Quote from quazar
I have been surprised on a number of occasions by the most innocuous looking patients giving the most shocking answers to screening questions. Had the questions not been there, I likely wouldn't have asked, and never would have known the (in some cases very large and dangerous) risk was there. Yes, the screening questions are annoying, but I think of them like a giant sieve: they are useful filters that catch small things that would otherwise be missed. You never know.
I have no doubt that screening can be very useful in various settings or when performed in specific ways
I must say that I can't recall a time that I was shocked about a reply to a screening question. Please know I'm not saying that to be argumentative or to question your own personal experiences.
There may be different methods - such as being able to answer a question on a computer screen, or having the screen take place in private that "make sense" in my mind as things that might produce more useful results.
But in the ED the setting is thus: We're already putting every single patient through our giant sieve to filter out existing physical ailments that might kill someone in the next 24 hours. We don't have the time to figure out if we should exclude visitors from this screen or anything like that. We don't have time to sit and ask our screening questions in a therapeutic/open-ended way. We need to get everyone who is waiting through the "emergent physical problem" sieve ASAP.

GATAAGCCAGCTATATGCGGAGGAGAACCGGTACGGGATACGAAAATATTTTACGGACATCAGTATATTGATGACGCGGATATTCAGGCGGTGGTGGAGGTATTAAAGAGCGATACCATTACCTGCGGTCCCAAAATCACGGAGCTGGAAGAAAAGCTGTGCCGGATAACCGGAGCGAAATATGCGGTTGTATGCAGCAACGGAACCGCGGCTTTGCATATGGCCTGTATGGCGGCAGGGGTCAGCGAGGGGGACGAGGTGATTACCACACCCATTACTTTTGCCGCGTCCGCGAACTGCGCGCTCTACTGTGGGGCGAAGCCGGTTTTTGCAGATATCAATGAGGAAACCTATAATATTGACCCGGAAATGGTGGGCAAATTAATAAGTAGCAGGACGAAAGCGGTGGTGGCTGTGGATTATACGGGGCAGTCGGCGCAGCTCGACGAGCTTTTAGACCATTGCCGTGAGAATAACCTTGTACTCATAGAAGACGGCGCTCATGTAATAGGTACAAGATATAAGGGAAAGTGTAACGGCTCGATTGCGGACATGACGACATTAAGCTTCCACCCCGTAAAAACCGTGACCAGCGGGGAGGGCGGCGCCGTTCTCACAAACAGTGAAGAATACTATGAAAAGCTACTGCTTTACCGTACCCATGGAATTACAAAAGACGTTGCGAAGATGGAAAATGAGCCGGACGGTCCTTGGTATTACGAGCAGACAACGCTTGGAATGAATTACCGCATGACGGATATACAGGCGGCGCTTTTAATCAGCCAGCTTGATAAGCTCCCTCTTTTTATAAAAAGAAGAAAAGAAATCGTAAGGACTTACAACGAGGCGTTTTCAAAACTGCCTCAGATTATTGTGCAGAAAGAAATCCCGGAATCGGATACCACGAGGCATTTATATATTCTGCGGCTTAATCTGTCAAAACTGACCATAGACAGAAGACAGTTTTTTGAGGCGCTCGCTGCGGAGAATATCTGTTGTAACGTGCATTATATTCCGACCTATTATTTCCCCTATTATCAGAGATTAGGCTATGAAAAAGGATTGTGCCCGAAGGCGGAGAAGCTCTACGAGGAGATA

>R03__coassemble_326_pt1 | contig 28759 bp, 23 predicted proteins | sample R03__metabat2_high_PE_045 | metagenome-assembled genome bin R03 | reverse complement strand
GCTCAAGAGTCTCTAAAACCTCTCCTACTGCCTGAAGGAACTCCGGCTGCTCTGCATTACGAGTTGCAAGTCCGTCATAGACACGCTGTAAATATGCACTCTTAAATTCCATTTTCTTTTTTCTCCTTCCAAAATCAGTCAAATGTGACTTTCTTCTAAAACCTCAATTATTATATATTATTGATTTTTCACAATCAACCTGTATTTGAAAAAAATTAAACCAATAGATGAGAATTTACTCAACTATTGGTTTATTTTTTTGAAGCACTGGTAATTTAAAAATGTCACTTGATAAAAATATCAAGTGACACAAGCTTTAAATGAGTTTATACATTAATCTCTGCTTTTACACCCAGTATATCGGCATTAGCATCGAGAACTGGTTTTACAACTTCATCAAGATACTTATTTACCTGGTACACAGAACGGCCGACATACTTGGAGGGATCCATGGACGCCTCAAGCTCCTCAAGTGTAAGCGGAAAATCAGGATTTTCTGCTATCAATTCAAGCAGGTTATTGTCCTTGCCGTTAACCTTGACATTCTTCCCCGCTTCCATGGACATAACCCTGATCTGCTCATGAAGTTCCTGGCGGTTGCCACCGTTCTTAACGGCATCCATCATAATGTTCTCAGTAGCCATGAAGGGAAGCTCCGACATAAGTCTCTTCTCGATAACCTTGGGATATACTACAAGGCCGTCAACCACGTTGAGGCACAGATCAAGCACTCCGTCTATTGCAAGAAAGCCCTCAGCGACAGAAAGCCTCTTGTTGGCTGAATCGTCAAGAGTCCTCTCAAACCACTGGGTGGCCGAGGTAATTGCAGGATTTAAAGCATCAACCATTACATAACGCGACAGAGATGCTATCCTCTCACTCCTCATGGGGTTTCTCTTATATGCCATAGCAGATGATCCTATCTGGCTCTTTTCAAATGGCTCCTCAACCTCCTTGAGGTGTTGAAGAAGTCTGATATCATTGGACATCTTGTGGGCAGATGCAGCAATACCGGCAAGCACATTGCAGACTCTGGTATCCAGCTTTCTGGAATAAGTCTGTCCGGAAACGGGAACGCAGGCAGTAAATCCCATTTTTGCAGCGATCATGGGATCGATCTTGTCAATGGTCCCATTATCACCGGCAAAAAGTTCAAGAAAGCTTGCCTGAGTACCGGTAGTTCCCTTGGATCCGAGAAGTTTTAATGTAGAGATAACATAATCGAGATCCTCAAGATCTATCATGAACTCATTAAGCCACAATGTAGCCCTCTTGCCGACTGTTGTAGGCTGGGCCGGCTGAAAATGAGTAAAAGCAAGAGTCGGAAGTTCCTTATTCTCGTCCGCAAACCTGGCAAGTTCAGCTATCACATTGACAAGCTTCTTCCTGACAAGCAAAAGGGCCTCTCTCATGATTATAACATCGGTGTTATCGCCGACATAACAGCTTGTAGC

The effect, therefore, is that I will be mostly looking at a computer screen, clicking or typing, and you will be sitting in a chair next to your partner, your boss, or your grandchild or 10 of your closest friends, when I ask you if you are in a safe living situation 0.5 seconds after you answer whether or not you smoke, which was asked 0.5 seconds after I asked you if you have any allergies...and you'll answer those questions with your child, your friend, your boss, your abuser, your pimp...whoever, standing right there with you.
Or in the case of smoking...15 years ago when you'd ask someone that question they might lie, they might answer sheepishly, etc. Nowadays, they know the routine. They say "yep!" They know we're moving right on to the next question just like Katie mentioned above. Our ED screening routines have been successful at letting them know that we don't care about the answer, and nothing is going to be done about it.